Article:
A 41-YR-OLD patient with a lumbar epidural catheter in place presented for a cesarean section for arrested labor. After the procedure, a surgical count revealed that a Polysorb 2-0 suture needle was missing. A subsequent abdominal radiograph (fig. A) showed an opacity in the midline consistent with the size (2 cm tip to base) and curvature of the missing needle. A lateral abdominal film was also obtained but was unrevealing. The obstetrician requested a repeat anesthetic to reexplore the abdomen.
On reevaluation by the anesthesiologists, however, the object was noted to be overlying the radioopaque epidural catheter. The possibility that the opacity might represent an artifact rather than a needle was considered. The diagnostic options to assess the cause of the opacity included injecting radioopaque dye through the catheter, removal of the catheter, and partially withdrawing the catheter to elicit a change in the opacity on reimaging. Partial withdrawal of the catheter was deemed most appropriate because it would allow the catheter to be “redosed” for abdominal exploration. The catheter was withdrawn 1 cm. A subsequent radiograph (fig. B) displayed that the artifact was in fact the epidural catheter (labeled). The missing needle was never found.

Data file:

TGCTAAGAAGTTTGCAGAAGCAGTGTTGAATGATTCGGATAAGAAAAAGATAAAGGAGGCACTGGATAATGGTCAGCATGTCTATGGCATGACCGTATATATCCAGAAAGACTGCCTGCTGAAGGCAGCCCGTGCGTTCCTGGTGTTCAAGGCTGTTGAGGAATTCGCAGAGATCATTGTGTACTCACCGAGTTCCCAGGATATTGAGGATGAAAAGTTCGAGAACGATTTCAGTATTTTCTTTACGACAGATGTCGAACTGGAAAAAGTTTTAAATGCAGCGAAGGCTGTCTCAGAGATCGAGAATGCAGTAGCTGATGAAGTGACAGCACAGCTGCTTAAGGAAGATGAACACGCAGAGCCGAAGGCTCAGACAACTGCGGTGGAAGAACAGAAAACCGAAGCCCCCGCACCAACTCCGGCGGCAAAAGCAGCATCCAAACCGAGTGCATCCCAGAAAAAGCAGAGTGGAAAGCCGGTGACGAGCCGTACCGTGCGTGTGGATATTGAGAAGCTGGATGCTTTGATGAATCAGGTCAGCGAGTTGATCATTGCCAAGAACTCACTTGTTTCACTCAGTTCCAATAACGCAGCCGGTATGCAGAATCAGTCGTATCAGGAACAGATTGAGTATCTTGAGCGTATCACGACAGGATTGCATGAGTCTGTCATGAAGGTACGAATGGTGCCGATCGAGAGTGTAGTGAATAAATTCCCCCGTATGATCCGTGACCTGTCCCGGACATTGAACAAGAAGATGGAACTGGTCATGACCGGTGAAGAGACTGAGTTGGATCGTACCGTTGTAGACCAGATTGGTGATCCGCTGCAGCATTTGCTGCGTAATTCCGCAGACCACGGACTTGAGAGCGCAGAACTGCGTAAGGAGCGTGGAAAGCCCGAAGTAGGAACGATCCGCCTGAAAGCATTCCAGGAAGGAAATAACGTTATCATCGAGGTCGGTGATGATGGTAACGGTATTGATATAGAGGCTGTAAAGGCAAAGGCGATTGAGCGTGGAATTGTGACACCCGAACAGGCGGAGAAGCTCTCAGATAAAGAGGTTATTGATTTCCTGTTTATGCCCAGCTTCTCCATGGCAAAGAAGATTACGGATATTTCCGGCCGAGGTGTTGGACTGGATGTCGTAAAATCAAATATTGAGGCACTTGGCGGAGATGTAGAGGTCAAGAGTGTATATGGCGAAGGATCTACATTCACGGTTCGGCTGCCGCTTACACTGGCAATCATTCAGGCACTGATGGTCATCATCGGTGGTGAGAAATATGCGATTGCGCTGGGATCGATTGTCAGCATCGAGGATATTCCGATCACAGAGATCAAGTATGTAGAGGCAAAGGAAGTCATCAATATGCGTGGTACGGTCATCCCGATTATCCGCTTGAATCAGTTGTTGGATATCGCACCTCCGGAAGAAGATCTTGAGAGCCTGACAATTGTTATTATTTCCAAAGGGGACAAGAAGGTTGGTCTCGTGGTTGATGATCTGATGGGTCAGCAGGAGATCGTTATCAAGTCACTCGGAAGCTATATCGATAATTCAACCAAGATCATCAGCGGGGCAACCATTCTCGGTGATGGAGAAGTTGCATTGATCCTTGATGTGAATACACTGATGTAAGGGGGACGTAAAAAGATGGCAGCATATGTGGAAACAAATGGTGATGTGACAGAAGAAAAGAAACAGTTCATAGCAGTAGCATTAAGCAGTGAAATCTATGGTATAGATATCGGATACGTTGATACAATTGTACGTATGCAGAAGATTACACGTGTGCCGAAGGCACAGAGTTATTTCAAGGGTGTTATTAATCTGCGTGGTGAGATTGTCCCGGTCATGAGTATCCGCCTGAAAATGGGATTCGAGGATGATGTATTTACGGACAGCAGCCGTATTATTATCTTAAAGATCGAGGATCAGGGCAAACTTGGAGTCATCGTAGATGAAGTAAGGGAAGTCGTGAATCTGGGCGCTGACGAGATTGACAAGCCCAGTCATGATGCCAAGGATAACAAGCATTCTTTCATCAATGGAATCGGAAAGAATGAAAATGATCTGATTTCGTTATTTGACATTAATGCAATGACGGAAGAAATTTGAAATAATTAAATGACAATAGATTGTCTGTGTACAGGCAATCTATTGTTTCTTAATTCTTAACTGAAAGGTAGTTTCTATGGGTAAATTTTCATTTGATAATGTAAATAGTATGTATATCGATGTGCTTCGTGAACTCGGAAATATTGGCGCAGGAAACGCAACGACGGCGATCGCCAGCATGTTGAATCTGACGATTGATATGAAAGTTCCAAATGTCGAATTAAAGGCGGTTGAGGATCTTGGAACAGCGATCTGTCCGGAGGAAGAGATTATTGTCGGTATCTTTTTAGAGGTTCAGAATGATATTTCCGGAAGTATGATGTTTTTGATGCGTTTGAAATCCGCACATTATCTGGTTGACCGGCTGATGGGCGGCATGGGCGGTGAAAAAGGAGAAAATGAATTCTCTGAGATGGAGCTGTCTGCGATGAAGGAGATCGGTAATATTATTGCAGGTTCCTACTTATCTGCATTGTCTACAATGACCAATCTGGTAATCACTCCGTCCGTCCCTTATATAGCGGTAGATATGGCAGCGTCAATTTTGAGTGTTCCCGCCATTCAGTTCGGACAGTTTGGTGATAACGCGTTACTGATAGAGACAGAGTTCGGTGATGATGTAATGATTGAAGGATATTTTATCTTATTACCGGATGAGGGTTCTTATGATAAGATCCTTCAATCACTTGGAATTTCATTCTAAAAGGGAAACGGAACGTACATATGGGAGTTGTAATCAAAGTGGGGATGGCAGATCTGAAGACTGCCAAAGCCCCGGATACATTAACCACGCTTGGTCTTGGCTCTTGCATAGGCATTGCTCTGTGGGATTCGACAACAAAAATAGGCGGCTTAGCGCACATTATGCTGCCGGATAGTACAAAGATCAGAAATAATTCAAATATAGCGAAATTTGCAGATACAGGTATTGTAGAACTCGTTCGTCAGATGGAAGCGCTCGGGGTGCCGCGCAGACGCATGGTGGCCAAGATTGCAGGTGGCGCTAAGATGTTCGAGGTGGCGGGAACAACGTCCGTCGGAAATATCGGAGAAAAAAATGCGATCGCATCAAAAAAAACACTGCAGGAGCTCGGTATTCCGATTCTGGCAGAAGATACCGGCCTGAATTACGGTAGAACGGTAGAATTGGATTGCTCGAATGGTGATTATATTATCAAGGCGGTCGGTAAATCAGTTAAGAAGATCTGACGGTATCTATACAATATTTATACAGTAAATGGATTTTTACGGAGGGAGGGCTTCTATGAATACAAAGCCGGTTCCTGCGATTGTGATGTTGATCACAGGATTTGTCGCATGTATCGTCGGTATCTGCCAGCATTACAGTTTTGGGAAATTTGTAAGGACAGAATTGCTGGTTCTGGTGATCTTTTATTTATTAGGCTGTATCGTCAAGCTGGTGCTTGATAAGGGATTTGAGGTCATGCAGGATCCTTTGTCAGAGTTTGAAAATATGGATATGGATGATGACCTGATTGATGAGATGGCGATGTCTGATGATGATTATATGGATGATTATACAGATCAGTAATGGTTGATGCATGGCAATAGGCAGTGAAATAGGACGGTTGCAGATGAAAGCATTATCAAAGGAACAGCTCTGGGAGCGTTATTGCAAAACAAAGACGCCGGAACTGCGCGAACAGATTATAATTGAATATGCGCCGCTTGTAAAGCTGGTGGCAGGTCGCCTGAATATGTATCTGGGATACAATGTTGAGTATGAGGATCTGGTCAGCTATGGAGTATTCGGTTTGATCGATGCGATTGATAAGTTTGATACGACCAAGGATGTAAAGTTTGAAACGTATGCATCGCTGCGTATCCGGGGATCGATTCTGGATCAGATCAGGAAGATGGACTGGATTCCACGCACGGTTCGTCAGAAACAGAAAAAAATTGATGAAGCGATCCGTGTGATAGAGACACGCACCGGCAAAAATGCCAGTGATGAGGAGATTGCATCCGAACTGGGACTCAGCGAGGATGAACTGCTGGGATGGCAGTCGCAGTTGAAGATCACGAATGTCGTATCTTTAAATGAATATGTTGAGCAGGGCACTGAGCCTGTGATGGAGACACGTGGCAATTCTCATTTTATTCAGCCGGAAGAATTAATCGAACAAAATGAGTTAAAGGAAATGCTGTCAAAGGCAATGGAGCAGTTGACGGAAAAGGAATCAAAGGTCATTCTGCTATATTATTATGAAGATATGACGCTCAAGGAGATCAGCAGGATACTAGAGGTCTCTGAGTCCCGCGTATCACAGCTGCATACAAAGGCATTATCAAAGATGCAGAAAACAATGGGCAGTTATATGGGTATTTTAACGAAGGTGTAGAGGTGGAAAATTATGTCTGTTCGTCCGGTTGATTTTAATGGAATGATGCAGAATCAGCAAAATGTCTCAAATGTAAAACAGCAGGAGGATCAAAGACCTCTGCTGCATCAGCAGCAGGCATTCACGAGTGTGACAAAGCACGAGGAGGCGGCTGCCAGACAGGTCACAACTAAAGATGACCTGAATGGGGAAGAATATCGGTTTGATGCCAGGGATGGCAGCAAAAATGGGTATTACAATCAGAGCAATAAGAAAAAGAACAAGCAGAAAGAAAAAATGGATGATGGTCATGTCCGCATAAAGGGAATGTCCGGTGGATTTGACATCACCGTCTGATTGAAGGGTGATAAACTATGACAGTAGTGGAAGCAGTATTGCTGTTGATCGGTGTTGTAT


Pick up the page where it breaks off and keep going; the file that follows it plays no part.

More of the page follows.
This case highlights the limitation of solely using radiography to assess the retained foreign bodies. Surgical needles are the most commonly miscounted items.1Although the abdominal radiographs have a high degree of sensitivity in the detection of large retained surgical needles (>25 mm), their utility begins to decline as needle size decreases (<24 mm).2Good communication with the radiologist, use of computed tomography imaging, and newer technologies such as radiofrequency identification and bar coding may provide additional information in the assessment of surgical miscount.3